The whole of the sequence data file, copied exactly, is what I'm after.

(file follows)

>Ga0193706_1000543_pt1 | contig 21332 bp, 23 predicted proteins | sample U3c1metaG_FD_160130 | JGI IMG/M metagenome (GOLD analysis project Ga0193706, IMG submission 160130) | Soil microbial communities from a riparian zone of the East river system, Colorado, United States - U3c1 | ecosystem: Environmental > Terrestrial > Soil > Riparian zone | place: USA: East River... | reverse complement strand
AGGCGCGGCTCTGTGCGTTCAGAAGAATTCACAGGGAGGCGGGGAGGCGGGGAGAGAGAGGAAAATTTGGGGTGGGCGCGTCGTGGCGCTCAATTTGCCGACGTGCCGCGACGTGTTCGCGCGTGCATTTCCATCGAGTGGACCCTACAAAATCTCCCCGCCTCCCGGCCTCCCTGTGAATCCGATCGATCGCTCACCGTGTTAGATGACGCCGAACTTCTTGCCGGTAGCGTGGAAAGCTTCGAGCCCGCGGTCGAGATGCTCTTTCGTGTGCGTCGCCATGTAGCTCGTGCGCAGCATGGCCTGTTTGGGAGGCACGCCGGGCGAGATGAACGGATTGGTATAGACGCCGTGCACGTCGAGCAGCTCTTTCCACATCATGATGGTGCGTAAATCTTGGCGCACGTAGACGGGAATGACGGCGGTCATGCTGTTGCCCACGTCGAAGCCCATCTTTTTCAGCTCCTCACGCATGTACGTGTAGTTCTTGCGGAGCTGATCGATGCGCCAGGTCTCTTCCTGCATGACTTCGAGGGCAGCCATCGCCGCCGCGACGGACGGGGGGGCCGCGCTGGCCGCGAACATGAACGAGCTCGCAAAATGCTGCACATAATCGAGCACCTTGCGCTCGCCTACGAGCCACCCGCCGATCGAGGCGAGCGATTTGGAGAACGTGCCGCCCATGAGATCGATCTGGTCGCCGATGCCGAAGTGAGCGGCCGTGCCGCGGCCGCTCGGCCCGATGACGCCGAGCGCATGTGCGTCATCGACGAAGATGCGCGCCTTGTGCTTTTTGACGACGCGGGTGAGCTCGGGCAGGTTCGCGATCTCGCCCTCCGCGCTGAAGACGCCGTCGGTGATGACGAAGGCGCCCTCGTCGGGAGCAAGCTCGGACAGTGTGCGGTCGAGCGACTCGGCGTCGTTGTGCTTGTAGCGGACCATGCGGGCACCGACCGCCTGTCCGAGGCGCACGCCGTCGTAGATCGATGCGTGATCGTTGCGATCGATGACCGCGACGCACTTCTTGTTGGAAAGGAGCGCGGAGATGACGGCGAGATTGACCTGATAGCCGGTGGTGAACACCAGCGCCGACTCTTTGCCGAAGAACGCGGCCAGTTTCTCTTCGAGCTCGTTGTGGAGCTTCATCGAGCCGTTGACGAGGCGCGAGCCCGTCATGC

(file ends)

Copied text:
>Ga0193706_1000543_pt1 | contig 21332 bp, 23 predicted proteins | sample U3c1metaG_FD_160130 | JGI IMG/M metagenome (GOLD analysis project Ga0193706, IMG submission 160130) | Soil microbial communities from a riparian zone of the East river system, Colorado, United States - U3c1 | ecosystem: Environmental > Terrestrial > Soil > Riparian zone | place: USA: East River... | reverse complement strand
AGGCGCGGCTCTGTGCGTTCAGAAGAATTCACAGGGAGGCGGGGAGGCGGGGAGAGAGAGGAAAATTTGGGGTGGGCGCGTCGTGGCGCTCAATTTGCCGACGTGCCGCGACGTGTTCGCGCGTGCATTTCCATCGAGTGGACCCTACAAAATCTCCCCGCCTCCCGGCCTCCCTGTGAATCCGATCGATCGCTCACCGTGTTAGATGACGCCGAACTTCTTGCCGGTAGCGTGGAAAGCTTCGAGCCCGCGGTCGAGATGCTCTTTCGTGTGCGTCGCCATGTAGCTCGTGCGCAGCATGGCCTGTTTGGGAGGCACGCCGGGCGAGATGAACGGATTGGTATAGACGCCGTGCACGTCGAGCAGCTCTTTCCACATCATGATGGTGCGTAAATCTTGGCGCACGTAGACGGGAATGACGGCGGTCATGCTGTTGCCCACGTCGAAGCCCATCTTTTTCAGCTCCTCACGCATGTACGTGTAGTTCTTGCGGAGCTGATCGATGCGCCAGGTCTCTTCCTGCATGACTTCGAGGGCAGCCATCGCCGCCGCGACGGACGGGGGGGCCGCGCTGGCCGCGAACATGAACGAGCTCGCAAAATGCTGCACATAATCGAGCACCTTGCGCTCGCCTACGAGCCACCCGCCGATCGAGGCGAGCGATTTGGAGAACGTGCCGCCCATGAGATCGATCTGGTCGCCGATGCCGAAGTGAGCGGCCGTGCCGCGGCCGCTCGGCCCGATGACGCCGAGCGCATGTGCGTCATCGACGAAGATGCGCGCCTTGTGCTTTTTGACGACGCGGGTGAGCTCGGGCAGGTTCGCGATCTCGCCCTCCGCGCTGAAGACGCCGTCGGTGATGACGAAGGCGCCCTCGTCGGGAGCAAGCTCGGACAGTGTGCGGTCGAGCGACTCGGCGTCGTTGTGCTTGTAGCGGACCATGCGGGCACCGACCGCCTGTCCGAGGCGCACGCCGTCGTAGATCGATGCGTGATCGTTGCGATCGATGACCGCGACGCACTTCTTGTTGGAAAGGAGCGCGGAGATGACGGCGAGATTGACCTGATAGCCGGTGGTGAACACCAGCGCCGACTCTTTGCCGAAGAACGCGGCCAGTTTCTCTTCGAGCTCGTTGTGGAGCTTCATCGAGCCGTTGACGAGGCGCGAGCCCGTCATGC